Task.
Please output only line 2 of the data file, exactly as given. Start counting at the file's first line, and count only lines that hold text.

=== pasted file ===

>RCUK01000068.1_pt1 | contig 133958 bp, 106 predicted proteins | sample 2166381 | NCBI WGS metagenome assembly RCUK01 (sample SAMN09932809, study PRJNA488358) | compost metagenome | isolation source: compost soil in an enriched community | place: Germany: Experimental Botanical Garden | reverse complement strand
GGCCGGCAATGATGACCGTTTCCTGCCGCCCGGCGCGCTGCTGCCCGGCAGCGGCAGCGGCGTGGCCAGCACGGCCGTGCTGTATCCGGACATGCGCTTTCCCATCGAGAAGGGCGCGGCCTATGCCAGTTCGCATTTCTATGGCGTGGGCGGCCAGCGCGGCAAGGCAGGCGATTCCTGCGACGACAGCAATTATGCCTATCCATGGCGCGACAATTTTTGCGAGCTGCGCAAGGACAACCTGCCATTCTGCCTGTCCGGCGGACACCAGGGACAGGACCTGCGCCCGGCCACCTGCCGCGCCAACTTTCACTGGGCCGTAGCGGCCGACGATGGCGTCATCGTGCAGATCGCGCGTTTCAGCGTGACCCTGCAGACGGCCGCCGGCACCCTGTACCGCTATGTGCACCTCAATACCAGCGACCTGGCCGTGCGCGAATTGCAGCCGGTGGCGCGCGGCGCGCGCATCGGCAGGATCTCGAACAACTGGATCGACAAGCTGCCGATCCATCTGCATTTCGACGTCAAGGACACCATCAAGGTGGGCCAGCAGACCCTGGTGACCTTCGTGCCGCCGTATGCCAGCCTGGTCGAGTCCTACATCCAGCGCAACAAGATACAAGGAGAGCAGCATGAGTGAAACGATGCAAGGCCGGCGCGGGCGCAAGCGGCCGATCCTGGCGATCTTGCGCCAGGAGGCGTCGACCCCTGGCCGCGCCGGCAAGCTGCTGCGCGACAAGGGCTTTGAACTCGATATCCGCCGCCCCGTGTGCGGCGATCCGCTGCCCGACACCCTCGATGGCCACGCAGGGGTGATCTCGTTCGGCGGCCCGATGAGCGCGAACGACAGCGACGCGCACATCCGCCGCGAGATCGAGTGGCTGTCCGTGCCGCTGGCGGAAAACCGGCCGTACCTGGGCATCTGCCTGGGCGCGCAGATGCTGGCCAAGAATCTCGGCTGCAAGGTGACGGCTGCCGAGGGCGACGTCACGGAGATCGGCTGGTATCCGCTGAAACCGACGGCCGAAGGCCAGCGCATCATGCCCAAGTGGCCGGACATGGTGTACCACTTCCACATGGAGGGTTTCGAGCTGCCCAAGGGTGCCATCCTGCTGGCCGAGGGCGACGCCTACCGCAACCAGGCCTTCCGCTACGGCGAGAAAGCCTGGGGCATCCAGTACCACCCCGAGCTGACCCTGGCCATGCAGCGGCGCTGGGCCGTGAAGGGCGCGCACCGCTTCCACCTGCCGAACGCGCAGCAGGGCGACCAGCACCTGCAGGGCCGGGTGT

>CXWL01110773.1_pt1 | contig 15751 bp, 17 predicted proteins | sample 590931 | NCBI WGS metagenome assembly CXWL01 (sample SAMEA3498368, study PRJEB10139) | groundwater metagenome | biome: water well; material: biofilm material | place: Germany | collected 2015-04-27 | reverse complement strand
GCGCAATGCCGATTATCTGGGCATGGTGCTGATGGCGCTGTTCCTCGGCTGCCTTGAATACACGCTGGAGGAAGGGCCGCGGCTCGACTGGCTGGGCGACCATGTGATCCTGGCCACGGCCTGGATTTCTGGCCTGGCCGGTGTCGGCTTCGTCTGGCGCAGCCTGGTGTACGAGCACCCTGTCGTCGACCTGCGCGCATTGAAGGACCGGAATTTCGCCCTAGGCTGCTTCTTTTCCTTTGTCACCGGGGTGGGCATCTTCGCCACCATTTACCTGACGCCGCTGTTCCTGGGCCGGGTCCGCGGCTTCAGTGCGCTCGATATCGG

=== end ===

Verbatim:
GGCCGGCAATGATGACCGTTTCCTGCCGCCCGGCGCGCTGCTGCCCGGCAGCGGCAGCGGCGTGGCCAGCACGGCCGTGCTGTATCCGGACATGCGCTTTCCCATCGAGAAGGGCGCGGCCTATGCCAGTTCGCATTTCTATGGCGTGGGCGGCCAGCGCGGCAAGGCAGGCGATTCCTGCGACGACAGCAATTATGCCTATCCATGGCGCGACAATTTTTGCGAGCTGCGCAAGGACAACCTGCCATTCTGCCTGTCCGGCGGACACCAGGGACAGGACCTGCGCCCGGCCACCTGCCGCGCCAACTTTCACTGGGCCGTAGCGGCCGACGATGGCGTCATCGTGCAGATCGCGCGTTTCAGCGTGACCCTGCAGACGGCCGCCGGCACCCTGTACCGCTATGTGCACCTCAATACCAGCGACCTGGCCGTGCGCGAATTGCAGCCGGTGGCGCGCGGCGCGCGCATCGGCAGGATCTCGAACAACTGGATCGACAAGCTGCCGATCCATCTGCATTTCGACGTCAAGGACACCATCAAGGTGGGCCAGCAGACCCTGGTGACCTTCGTGCCGCCGTATGCCAGCCTGGTCGAGTCCTACATCCAGCGCAACAAGATACAAGGAGAGCAGCATGAGTGAAACGATGCAAGGCCGGCGCGGGCGCAAGCGGCCGATCCTGGCGATCTTGCGCCAGGAGGCGTCGACCCCTGGCCGCGCCGGCAAGCTGCTGCGCGACAAGGGCTTTGAACTCGATATCCGCCGCCCCGTGTGCGGCGATCCGCTGCCCGACACCCTCGATGGCCACGCAGGGGTGATCTCGTTCGGCGGCCCGATGAGCGCGAACGACAGCGACGCGCACATCCGCCGCGAGATCGAGTGGCTGTCCGTGCCGCTGGCGGAAAACCGGCCGTACCTGGGCATCTGCCTGGGCGCGCAGATGCTGGCCAAGAATCTCGGCTGCAAGGTGACGGCTGCCGAGGGCGACGTCACGGAGATCGGCTGGTATCCGCTGAAACCGACGGCCGAAGGCCAGCGCATCATGCCCAAGTGGCCGGACATGGTGTACCACTTCCACATGGAGGGTTTCGAGCTGCCCAAGGGTGCCATCCTGCTGGCCGAGGGCGACGCCTACCGCAACCAGGCCTTCCGCTACGGCGAGAAAGCCTGGGGCATCCAGTACCACCCCGAGCTGACCCTGGCCATGCAGCGGCGCTGGGCCGTGAAGGGCGCGCACCGCTTCCACCTGCCGAACGCGCAGCAGGGCGACCAGCACCTGCAGGGCCGGGTGT